Thursday, August 16, 2012

The Post-Brick-and-Mortar Gallery Art Market?

From the moment someone first posted a jpeg of a work of art for sale on the Internet, there has been chatter about whether or not brick-and-mortar art galleries would go the way of the dinosaur. Yes, the initial crop of art ecommerce sites bit the dust, along with a fair number of dot-com initiatives, but what few people seemed to have anticipated was that it wouldn't be online channels alone, but rather a combination of them and the rise of the event-based art purchase (read: mostly art fairs) that would increase that chatter about the impending death of the gallery as we know it to a new level.
Yesterday we learned, as reported by the Los Angeles Times, that after 40 years, Los Angeles' highly acclaimed Margo Leavin Gallery is closing. And while there are perhaps more galleries in the US now than ever before, with quite a few announcing moves to bigger spaces or plans for expansion, it was something Margo Leavin partner Wendy Brandow said about their decision to close that is reigniting the questions about brick-and-mortar's future:
"People are approaching art differently today. They're not seeking out the thoughtful, complete statement that artists make when they create gallery exhibitions," said Brandow. "The exhibitions have been such an important part of what we do, and they are no longer valued as much by the public."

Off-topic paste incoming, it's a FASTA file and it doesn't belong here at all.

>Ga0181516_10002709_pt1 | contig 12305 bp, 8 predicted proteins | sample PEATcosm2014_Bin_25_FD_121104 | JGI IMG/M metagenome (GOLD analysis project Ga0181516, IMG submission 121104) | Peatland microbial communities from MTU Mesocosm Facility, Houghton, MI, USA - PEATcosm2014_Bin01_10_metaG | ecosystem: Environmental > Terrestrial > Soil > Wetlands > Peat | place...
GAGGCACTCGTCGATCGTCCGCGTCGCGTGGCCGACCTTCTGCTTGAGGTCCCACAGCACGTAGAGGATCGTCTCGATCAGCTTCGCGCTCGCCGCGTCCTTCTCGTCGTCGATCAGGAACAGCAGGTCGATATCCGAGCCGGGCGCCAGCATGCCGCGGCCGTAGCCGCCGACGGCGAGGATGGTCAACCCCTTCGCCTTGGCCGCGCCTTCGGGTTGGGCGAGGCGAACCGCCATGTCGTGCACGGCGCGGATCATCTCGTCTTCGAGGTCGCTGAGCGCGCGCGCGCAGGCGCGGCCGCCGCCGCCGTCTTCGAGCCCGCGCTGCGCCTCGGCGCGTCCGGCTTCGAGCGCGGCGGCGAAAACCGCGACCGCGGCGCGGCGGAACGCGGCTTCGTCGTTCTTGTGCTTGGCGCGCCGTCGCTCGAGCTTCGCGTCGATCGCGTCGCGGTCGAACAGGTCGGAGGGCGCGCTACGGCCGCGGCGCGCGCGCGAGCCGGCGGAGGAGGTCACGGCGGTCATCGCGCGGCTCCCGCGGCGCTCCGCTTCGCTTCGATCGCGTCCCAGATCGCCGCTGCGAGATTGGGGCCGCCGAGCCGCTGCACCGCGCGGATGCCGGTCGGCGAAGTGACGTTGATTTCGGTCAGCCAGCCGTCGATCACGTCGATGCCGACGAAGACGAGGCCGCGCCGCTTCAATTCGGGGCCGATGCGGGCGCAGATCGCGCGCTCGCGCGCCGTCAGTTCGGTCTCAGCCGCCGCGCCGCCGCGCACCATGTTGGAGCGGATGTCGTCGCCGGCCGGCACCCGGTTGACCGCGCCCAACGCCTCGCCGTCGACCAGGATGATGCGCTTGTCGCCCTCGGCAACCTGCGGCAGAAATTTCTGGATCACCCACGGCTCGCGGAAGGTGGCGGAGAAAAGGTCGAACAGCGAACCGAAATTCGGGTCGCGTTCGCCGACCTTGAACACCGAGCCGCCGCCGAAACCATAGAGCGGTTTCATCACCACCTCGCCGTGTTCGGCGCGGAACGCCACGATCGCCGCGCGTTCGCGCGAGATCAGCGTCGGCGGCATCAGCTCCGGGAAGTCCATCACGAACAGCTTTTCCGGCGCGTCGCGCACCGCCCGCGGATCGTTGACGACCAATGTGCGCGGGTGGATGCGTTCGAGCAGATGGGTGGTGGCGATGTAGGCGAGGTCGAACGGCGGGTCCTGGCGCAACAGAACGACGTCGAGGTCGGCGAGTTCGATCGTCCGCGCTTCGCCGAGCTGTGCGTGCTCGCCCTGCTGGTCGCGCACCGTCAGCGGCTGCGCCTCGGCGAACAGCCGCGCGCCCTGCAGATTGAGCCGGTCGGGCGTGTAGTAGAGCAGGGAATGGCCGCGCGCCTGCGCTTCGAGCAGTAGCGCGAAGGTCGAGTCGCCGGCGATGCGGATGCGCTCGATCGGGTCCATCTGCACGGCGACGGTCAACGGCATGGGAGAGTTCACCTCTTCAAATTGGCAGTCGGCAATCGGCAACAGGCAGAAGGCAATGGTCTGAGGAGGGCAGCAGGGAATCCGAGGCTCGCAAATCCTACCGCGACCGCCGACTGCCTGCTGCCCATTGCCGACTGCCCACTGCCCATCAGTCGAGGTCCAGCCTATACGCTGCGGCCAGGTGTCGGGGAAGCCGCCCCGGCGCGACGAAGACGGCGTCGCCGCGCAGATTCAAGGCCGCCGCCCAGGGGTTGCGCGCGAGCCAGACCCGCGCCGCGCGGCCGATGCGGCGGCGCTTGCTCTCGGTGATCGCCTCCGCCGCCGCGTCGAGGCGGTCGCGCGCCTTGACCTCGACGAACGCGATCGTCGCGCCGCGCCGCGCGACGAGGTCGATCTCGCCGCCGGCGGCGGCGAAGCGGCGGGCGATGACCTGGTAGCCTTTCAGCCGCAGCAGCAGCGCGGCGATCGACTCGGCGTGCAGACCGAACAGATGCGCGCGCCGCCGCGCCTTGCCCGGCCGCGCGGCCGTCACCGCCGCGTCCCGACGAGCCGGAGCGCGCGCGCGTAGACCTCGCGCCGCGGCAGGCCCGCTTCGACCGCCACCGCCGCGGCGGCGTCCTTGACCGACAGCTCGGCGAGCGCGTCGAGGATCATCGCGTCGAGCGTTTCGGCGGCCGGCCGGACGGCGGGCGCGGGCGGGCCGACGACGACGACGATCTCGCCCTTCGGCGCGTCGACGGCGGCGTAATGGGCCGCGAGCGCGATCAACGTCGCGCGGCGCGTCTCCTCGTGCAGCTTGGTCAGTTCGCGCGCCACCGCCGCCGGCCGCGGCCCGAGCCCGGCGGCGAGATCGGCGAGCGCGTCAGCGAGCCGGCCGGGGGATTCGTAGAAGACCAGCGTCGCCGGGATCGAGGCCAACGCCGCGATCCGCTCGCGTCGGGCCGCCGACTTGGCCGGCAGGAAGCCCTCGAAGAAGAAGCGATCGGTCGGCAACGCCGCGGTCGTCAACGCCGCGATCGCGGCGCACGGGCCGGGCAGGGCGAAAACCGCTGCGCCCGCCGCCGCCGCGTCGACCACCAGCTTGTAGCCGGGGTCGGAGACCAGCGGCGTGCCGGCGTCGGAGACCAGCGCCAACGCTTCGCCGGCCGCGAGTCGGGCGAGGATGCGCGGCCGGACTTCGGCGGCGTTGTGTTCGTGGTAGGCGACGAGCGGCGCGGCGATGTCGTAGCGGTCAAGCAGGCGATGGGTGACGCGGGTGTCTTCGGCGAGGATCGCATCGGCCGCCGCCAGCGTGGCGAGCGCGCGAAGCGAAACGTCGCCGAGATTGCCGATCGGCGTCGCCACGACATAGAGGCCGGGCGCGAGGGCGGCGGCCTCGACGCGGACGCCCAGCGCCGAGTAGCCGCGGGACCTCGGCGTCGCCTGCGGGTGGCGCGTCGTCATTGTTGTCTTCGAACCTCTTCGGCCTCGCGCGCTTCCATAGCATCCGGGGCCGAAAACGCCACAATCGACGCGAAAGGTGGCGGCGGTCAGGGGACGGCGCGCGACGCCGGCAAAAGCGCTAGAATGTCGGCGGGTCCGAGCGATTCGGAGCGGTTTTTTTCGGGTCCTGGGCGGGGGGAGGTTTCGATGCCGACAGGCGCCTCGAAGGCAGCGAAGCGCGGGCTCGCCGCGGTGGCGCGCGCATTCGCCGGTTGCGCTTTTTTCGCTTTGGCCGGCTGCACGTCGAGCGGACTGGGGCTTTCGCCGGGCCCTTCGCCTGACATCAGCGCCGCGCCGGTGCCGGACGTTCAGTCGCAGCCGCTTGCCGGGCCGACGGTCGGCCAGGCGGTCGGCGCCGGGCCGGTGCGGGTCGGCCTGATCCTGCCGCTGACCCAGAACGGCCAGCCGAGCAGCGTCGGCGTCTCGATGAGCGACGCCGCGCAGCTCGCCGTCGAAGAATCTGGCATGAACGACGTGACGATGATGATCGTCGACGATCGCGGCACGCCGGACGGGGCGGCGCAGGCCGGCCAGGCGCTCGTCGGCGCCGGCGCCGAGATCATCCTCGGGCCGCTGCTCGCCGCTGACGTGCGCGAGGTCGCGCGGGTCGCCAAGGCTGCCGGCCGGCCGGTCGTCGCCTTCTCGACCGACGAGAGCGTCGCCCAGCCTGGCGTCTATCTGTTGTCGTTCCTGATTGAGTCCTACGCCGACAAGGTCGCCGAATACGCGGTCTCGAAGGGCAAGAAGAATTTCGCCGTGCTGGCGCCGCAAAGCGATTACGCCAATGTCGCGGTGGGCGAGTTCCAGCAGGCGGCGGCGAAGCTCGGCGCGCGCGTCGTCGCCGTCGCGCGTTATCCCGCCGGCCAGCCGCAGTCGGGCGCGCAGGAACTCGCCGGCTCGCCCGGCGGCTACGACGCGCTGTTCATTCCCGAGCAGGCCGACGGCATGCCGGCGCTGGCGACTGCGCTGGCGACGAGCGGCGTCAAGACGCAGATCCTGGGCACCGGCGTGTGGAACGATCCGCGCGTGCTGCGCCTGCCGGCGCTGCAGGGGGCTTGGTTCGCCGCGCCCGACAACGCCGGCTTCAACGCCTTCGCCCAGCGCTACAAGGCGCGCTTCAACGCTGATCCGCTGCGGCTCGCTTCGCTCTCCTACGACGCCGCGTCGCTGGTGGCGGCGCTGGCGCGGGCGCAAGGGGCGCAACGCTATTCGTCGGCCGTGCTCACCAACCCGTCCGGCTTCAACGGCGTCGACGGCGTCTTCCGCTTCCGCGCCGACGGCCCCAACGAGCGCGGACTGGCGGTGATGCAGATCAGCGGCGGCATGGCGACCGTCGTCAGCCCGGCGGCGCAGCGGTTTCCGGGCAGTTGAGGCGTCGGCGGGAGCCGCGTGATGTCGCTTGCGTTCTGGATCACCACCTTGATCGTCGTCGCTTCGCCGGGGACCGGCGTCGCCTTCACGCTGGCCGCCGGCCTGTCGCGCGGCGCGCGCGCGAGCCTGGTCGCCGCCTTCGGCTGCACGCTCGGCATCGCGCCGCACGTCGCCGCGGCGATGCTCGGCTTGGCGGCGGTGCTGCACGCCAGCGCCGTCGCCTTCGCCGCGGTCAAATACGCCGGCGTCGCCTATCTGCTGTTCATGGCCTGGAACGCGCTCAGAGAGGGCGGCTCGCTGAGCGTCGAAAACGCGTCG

GalleristNY's Sarah Douglas spotted that explanation and asked her readers if they thought it was true. Vocal gallery supporter Jerry Saltz responded
No. I do NOT think that art-audiences are no longer "seeking out the thoughtful, complete statement that artists make when they create gallery exhibitions." I also very much disagree with the idea that gallery exhibitions are "no longer valued by the public.” People still love gallery shows.
And journalist Paul Laster added that it may be a generational thing:
People do still love to look at art in galleries, but Margo Leavin has definitely lost touch with the times.
Although Leavin has a stellar stable of contemporary artists, she hasn't added younger artists to keep it fresh.
And yet, in the same comment thread, artist and gallerist Lisa Ruyter (whose Vienna space exhibits many younger artists) confirmed Brandow's assessment, and noted what I've heard from back offices throughout emerging galleries in New York, London, and Berlin:
Absolutely true, I'm dealing with it in Vienna too. It preoccupies my thoughts and I am trying to figure out how to adjust as someone running a space and also as an artist.